SANchips Vows to Lower Switch Prices

Startup tries to peddle low-cost Fibre Channel switch chip

April 21, 2004

3 Min Read
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Startup SANchips is banking on being able to deliver a Fibre Channel switch-on-a-chip that would lower the cost of SAN switches to below $100 per port.

Can it be done? Certainly there are doubters. One consultant says SANchips might be able to fit its ASIC on a chip for that price... but what about the print, board, chassis, and other pieces?

We’ve figured all that in,” insists Tony Schehtman, who heads SANChips’ worldwide sales. “You can hold us to it.”

Potential partners and investors will do just that. Schehtman says SANchips is close to signing deals with low-end SAN vendors, pending beta testing of its first chip product, expected about mid-July. He expects testing to take around two months and hopes to have product shipping in systems by the end of the year.

SANchips executives are also trying to round up funding. The startup received $600,000 last year, led by StageOne Venture Partners, and CEO Avi Shillo is counting on raising at least $5 million more to take the company through the next two years.Shillo is telling potential partners and investors the same story: that his company will reduce cost and time-to-market for Fibre Channel switches. He also hopes to reduce the barrier to entry for companies looking to become switch players.

“We want to provide a standard, integrated chip that will enable existing and new players to make much cheaper and simpler Fibre Channel switches,” Shillo says. “We want to let new vendors get in without having to pay the high R&D price Cisco had to pay to get in.”

SANchips hopes to accomplish this through better engineering. “ASICs of Fibre Channel chips are far more complex than they should be,” Shillo says. He claims SANChips reduces the footprint of the switch’s ASIC by 50 percent, to substantially reduce manufacturing costs. Shillo asserts that SANchips can reduce the retail price of a switch to $95 per port, substantially below the $5,000 price Hewlett-Packard Co. (NYSE: HPQ) has placed on Brocade Communications Systems Inc.’s (Nasdaq: BRCD) new, low-end, eight-port switch (see HP Aims to Dazzle SMBs).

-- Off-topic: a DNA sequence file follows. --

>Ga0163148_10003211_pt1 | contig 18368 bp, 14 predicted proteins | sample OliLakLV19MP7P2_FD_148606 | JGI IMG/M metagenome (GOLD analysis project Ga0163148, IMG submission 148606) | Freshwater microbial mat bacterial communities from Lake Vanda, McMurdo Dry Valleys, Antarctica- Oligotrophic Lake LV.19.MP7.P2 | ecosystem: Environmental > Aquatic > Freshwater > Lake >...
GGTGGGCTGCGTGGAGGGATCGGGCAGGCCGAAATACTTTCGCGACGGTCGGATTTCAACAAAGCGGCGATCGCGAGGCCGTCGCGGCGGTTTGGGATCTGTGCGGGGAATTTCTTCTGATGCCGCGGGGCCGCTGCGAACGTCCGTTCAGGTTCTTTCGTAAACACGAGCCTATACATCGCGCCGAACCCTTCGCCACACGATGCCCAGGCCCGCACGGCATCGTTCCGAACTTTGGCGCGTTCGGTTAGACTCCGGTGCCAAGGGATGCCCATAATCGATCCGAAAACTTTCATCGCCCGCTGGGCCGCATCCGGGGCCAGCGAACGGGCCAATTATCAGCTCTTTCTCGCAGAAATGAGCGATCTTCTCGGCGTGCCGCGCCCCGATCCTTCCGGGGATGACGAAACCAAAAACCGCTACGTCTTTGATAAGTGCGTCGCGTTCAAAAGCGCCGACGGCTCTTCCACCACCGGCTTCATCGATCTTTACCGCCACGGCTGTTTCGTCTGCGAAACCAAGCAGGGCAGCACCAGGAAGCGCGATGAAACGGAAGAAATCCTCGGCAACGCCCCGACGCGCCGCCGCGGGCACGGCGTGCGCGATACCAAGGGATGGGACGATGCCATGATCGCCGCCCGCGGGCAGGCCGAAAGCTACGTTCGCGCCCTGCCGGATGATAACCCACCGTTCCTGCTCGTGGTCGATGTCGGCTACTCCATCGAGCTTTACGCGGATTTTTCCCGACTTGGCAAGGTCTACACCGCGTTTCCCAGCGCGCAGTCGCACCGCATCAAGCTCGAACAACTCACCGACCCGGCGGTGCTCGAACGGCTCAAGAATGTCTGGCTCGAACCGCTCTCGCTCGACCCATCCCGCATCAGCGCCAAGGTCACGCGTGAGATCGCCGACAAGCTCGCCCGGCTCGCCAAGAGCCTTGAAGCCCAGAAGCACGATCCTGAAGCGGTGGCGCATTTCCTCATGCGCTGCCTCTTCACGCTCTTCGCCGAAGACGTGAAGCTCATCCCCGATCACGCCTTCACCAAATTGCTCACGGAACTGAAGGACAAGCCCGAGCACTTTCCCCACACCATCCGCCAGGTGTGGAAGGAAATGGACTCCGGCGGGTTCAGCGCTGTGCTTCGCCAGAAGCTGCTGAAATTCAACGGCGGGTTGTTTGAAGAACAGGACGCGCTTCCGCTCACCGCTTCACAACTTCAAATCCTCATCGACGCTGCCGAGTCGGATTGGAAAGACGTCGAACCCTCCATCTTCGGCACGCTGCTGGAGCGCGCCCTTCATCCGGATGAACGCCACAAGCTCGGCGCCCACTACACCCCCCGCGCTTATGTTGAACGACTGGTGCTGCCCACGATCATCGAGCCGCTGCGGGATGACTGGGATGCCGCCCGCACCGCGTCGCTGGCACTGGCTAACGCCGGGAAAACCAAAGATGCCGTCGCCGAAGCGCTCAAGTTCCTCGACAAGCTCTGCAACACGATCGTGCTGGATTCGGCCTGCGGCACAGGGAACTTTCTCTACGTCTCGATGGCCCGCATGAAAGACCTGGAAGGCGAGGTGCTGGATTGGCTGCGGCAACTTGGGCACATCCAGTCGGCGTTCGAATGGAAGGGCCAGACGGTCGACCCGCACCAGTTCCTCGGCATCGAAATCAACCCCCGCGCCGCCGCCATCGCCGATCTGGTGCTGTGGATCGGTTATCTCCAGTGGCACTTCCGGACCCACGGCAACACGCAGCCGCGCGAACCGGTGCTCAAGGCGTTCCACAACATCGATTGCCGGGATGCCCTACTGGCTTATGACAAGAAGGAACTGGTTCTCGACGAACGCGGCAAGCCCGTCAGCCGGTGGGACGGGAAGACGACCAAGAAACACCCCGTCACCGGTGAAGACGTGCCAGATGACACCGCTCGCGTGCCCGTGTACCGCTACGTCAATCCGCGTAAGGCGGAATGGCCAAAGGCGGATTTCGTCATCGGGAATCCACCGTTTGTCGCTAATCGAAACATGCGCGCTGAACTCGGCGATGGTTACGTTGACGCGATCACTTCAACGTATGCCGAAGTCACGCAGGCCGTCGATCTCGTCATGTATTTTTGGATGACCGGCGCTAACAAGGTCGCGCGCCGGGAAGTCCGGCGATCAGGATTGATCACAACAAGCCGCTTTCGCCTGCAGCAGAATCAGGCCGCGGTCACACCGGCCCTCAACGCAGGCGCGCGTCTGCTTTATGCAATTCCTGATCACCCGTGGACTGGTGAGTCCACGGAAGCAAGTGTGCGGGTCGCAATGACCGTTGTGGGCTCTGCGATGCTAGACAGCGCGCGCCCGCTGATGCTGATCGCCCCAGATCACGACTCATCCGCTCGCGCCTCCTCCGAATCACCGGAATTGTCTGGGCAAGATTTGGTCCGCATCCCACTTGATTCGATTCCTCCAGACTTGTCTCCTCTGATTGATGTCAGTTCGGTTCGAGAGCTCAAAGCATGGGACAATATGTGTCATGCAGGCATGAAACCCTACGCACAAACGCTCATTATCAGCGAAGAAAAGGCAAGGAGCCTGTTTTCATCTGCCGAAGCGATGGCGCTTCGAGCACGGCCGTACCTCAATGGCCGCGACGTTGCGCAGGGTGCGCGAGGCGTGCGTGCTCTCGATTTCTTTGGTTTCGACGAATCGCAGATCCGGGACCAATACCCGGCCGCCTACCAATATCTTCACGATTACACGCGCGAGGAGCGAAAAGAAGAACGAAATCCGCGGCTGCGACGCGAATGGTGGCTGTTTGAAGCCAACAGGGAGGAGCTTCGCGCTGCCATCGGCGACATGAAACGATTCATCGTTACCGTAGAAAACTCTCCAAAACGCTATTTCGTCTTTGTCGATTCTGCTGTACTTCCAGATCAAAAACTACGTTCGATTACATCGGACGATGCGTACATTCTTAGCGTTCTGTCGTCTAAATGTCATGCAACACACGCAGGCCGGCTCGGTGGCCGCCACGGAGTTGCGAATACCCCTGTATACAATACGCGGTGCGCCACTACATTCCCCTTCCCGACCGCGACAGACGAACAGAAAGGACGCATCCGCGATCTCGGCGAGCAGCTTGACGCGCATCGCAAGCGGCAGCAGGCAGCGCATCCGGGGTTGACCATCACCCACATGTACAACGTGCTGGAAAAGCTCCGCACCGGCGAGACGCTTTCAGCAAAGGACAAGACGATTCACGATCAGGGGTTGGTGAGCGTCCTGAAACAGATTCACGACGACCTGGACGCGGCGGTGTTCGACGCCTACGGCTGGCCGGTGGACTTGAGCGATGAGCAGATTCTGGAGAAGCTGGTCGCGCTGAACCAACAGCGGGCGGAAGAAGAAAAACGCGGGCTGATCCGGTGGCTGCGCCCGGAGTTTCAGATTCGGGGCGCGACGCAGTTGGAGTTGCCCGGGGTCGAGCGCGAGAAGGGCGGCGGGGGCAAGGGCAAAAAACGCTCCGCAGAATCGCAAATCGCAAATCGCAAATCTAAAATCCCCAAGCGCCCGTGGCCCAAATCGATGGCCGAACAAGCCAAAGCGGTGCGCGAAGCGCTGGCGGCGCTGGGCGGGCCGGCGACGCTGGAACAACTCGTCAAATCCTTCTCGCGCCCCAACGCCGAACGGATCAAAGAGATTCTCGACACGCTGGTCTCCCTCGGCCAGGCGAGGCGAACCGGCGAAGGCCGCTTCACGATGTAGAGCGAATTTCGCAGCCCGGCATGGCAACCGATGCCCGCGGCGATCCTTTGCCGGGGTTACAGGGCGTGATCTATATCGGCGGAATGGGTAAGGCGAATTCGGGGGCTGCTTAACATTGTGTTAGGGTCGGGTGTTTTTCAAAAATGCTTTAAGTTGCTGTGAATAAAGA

SANchips, based in Israel, has a tentative product roadmap to release an eight-port, 2-Gbit/s switch chip later this year with basic functionality, followed by a 4-Gbit/s, 16-port switch chip in the third quarter of 2005 with support for trunking and IP base management, and a 20-port switch chip in mid-year 2006 with virtualization capabilities.

Too late, says one industry insider who points to recent low-end switches from Brocade and McData Corp. (Nasdaq: MCDTA), which will beat gear based on SANchips' wares to the punch in terms of configuration -- albeit a higher price per port (see SAN Snacks From SNW).Still, SANchips has its supporters. Storage Technology Corp. (StorageTek) (NYSE: STK) validated an alpha version of SANchips’s first product last month after testing it in storage arrays and a tape library (see StorageTek Validates New SANchips).

“Aggressively lowering FC port costs will open the floodgates of innovation," says Brad O'Neill, senior analyst with the Taneja Group. “This is a welcome development.”

OK, but who'll be rolling out that welcome mat? Shillo says even the established switch makers might be interested as a way to further drive down costs for low-end switches. He also targets host bus adapter (HBA) and chip makers who might want to enter the switch fray. He indicates that SANchips' first customers will probably be low-end SAN OEM vendors, bringing to mind Dot Hill Systems Corp. (Nasdaq: HILL), LSI Logic Storage Systems Inc., or XIOtech Corp. -- if SANchips can deliver on performance and price.

— Dave Raffo, Senior Editor, Byte and Switch

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